In the throes of these economic tides, employment is a precious commodity. Many equate threats against their job security to attacks against their very welfare. Yet despite this sentiment, employers may lawfully threaten to fire employees suspected of wrongdoing if they refuse to remain in a confined area for questioning – even if the employee is innocent.
Indeed, the Massachusetts Supreme Court has consistently held that employees’ false imprisonment claims will fail where employees are confined solely by a threat of discharge, because they maintained a “free choice” to move about.
The standard for false imprisonment claims for employees differs from that for customers. Innocent customers suspected of shoplifting who remain in an investigation room for fear of personal difficulty will have viable false imprisonment claims. But, in light of the employer/employee relationship, Massachusetts courts have held that innocent employeesin the same situation do not meet the general false imprisonment standard of “restraint by fear of personal difficulty,”since being forced to remain in a room is just another part of the job, and if they don’t like it, they are free to leave. This is especially true of at-will employees, since being fired from a job they never had a right to in the first place is not a personal difficulty.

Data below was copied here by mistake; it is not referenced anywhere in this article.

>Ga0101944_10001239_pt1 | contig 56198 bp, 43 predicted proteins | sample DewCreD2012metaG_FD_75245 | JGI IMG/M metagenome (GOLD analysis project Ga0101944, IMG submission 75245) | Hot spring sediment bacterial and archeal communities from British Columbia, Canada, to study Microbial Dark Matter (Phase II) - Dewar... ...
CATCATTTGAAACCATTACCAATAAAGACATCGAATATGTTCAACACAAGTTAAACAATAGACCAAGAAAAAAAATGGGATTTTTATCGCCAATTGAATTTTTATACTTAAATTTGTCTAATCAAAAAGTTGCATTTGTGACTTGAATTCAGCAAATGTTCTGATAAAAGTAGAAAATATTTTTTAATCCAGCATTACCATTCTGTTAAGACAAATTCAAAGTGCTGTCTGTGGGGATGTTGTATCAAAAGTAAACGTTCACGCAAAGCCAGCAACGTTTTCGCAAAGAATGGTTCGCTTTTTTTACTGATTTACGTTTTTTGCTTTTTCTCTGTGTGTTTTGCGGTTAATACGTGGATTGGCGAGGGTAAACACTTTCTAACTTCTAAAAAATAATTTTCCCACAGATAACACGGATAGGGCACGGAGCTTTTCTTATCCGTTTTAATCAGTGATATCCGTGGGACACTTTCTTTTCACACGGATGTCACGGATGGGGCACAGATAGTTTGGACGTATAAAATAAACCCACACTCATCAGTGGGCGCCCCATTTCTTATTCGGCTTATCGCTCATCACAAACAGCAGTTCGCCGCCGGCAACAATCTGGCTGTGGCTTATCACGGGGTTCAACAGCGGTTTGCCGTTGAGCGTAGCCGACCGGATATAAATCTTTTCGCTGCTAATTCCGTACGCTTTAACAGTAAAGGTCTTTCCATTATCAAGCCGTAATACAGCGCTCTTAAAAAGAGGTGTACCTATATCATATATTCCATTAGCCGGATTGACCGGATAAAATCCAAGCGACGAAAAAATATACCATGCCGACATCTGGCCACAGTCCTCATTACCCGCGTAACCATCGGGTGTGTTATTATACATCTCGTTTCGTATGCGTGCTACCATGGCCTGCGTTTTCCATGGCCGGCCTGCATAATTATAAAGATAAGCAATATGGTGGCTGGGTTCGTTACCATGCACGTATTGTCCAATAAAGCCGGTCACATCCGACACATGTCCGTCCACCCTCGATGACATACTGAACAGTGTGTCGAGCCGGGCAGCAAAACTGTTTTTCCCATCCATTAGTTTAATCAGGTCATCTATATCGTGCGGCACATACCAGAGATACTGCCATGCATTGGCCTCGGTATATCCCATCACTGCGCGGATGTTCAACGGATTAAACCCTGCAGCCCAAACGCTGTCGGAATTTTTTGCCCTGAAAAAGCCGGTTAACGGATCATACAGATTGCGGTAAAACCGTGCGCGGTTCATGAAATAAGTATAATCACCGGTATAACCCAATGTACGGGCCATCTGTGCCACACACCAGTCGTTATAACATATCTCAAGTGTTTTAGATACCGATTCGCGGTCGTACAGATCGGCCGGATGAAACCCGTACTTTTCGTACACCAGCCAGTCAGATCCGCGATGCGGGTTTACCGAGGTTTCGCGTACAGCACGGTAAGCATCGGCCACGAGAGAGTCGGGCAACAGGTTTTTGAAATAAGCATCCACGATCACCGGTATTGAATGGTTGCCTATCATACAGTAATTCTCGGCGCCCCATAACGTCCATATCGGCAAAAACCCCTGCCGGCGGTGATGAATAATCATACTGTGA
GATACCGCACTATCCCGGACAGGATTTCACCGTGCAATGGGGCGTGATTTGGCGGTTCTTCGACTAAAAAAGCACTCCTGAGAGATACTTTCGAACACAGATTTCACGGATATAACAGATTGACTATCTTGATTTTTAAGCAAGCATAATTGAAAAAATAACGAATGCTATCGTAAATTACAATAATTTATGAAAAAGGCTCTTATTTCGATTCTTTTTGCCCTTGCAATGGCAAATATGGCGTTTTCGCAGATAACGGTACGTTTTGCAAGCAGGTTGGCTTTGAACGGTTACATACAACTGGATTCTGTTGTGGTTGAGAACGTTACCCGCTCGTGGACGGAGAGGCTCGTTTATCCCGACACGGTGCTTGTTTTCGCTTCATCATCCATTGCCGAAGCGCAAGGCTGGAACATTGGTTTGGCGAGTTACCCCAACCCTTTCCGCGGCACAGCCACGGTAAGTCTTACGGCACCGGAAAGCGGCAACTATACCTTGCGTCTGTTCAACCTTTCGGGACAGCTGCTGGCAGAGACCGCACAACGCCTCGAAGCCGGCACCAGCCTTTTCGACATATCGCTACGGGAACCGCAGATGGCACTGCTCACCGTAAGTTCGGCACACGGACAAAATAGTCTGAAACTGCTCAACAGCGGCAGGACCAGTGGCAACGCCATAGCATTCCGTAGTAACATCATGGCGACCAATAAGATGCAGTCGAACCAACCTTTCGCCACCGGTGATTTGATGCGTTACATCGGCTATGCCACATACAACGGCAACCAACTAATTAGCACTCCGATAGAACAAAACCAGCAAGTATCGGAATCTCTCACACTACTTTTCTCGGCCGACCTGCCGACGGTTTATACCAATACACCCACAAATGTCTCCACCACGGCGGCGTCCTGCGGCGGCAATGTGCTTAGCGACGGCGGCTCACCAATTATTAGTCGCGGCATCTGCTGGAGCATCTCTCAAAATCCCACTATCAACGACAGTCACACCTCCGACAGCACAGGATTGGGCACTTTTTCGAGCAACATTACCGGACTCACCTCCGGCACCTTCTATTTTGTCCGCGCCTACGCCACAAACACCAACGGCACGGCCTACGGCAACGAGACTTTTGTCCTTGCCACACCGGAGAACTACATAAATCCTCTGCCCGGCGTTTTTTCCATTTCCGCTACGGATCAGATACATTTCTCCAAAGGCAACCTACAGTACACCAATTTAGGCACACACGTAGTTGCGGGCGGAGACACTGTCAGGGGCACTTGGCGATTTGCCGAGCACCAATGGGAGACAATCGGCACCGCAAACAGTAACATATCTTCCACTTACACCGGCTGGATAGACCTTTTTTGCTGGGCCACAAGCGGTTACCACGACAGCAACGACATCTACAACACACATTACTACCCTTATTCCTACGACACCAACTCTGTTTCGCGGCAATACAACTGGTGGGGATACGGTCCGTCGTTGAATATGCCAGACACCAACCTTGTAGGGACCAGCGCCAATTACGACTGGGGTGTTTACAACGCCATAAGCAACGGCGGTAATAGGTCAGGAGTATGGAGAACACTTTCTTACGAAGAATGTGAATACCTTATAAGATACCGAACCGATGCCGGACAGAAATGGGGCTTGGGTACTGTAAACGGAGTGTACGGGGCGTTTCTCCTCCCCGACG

But jury findings are on board with the sentiments of society at large, reflecting the view that a threat against one’s job is a personal difficulty, and therefore passes false imprisonment muster. For example, in Proulx v. Pinkerton’s National Detective Agency, Inc., the jury awarded damages to a store employeeaccused of theft who was forced to remain confined for questioningin order to avoid losing her job. Similarly, in Foley v. Polaroid, the jury awarded $500,000 to an employee who was wrongfully accused of raping a co-worker and confined to a room by a threat against his employment.
In both cases the Massachusetts Supreme Court set aside the jury’s findings, concluding that despite the threat of discharge, the employee was free to leave the confined area at all times.It is important to note that employees who are confined by acts of physical force, threats, or other harmful conduct may have viable false imprisonment claims. But despite one’s inclinations during this unseasonable time of economic turmoil, a bare threat against an employee’s job is not grounds for a false imprisonment claim, leaving the employee to either shape up, or ship out.
Photo credit: Microsoft